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WATERLINE IS NO SHORE THING

Augusta-Margaret River Times

Storm surge battering the Gnarabup boat ramp earlier this year. Credit: Gordon Becker Picture:

Critics of a proposed beachfront development at Margaret River are in a dispute with the developer over where the shoreline will sit in 100 years time, with opponents claiming some houses could end up underwater.

Developer Luke Saraceni’s five-star resort planned for Gnarabup is set for an elevated site more than 200m from the water.

The Preserve Gnarabup group claims the council’s Coastal Hazard Risk Management and Adaptation Plan shows the area’s new shoreline — or the area which will be heavily affected by storm surges or erosion — will move inward 130m-175m over the next century.

The 2013 report suggests the hotel will at that point be 12.5m-50m from the potential new shoreline or heavily eroded area.

Some of the proposed villas along Reef Drive would be only metres from it and some villas near Seagrass Place potentially submerged by water. The group claims it is another reason for the council to reserve the land and stop the proposed $75 million development.

“If this site is developed, there will be no public access and coastal foreshore reserve between the beach and private property within a few decades,” Preserve Gnarabup solicitor Clare Gleeson said.

Mr Saraceni lashed out at the group this week, claiming they were “clutching at straws” by relying on an old report he claimed was not credible.

He confirmed the 2013 report suggested that his proposed villas at the southern end of the development could be “touching the water” in a century.

He said preliminary results from a new assessment he commissioned showed the shoreline would not move as far inward and would not affect his development.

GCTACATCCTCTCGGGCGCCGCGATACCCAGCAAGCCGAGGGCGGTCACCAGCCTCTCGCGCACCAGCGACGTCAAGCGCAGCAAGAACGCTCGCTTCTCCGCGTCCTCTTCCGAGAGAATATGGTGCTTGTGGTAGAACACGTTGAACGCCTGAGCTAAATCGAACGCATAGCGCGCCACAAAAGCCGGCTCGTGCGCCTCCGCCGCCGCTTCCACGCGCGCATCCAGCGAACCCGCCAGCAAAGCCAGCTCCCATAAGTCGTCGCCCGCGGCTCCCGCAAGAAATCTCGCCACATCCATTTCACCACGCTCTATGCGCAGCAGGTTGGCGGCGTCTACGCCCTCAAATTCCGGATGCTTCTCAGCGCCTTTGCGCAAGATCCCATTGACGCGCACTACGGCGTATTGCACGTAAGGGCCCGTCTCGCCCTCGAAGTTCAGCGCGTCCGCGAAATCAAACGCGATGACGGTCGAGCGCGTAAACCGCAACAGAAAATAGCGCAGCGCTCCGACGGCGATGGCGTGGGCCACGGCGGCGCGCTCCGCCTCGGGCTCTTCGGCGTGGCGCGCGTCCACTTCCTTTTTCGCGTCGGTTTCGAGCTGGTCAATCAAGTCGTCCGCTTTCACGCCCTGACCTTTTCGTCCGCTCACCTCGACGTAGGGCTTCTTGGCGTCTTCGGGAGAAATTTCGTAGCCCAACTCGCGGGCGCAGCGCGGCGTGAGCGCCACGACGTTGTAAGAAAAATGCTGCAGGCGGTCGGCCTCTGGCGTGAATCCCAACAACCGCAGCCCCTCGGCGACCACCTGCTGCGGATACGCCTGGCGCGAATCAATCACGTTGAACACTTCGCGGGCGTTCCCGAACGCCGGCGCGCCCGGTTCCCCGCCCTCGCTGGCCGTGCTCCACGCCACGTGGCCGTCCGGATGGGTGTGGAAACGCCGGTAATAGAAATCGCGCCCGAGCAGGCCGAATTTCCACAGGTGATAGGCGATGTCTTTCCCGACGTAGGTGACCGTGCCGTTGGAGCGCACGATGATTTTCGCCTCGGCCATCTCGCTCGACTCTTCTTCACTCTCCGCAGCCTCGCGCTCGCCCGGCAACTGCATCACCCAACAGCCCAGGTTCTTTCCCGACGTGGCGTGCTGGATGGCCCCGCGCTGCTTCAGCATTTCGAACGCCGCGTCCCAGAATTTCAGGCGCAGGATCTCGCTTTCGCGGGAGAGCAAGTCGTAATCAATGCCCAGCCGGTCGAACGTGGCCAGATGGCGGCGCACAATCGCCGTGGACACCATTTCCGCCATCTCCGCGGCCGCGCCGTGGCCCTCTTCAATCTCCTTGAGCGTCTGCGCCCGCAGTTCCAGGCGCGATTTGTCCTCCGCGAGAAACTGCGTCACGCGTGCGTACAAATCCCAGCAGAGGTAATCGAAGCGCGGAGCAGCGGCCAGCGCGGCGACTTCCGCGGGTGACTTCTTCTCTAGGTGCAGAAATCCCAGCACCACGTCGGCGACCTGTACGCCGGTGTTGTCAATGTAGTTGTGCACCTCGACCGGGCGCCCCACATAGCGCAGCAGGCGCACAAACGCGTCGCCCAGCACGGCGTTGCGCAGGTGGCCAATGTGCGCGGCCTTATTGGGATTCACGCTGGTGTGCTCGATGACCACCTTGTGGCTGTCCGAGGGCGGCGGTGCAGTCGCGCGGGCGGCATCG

Mr Saraceni said the 2013 report failed to take into account that some of the foundation in the area was limestone, rather than beach sand, which would undermine the degree of erosion in the area compared with other parts of the coast.

“They have not properly mapped the coastline, they have treated it as if it is all sand,” he said.

“They have not considered the limestone foundation which acts as a natural sea wall.”

Mr Saraceni rejected claims from Preserve Gnarabup that the changing waterline would also weaken the limestone foundation.

“We have structural engineers and geotechnicians who look at that and we would not be so stupid to build on a foundation that was not safe,” he said.

The Preserve Gnarabup group pointed to a case last year in which beachfront developers had to give coastal land to the State Government so that the beach could be saved for residents who live there in 100 years time.

The Shire of Augusta Margaret River’s Nick Logan said the 2013 report was a “high-level coastal risk assessment” but that Saracen Properties would have to undertake a site-specific assessment in its development application.

Luke Saraceni claims the 2013 report failed to take into account that some of the foundation in the area was limestone, rather than beach sand.

While the case does not create a legal precedent, the group said it added weight to their argument.

The Shire of Augusta Margaret River’s Nick Logan said the 2013 report was a “high-level coastal risk assessment” but that Saracen Properties would have to undertake a site-specific assessment in its development application.

Mr Logan, the director of sustainable development and infrastructure, confirmed the land earmarked for development would be affected by rising sea levels, erosion, geomorphology of the coast or could be inundated with storm surge.

“Through this assessment portions of the land have been identified as potentially at risk of impacts from coastal processes over the longer term (100-year) horizon.”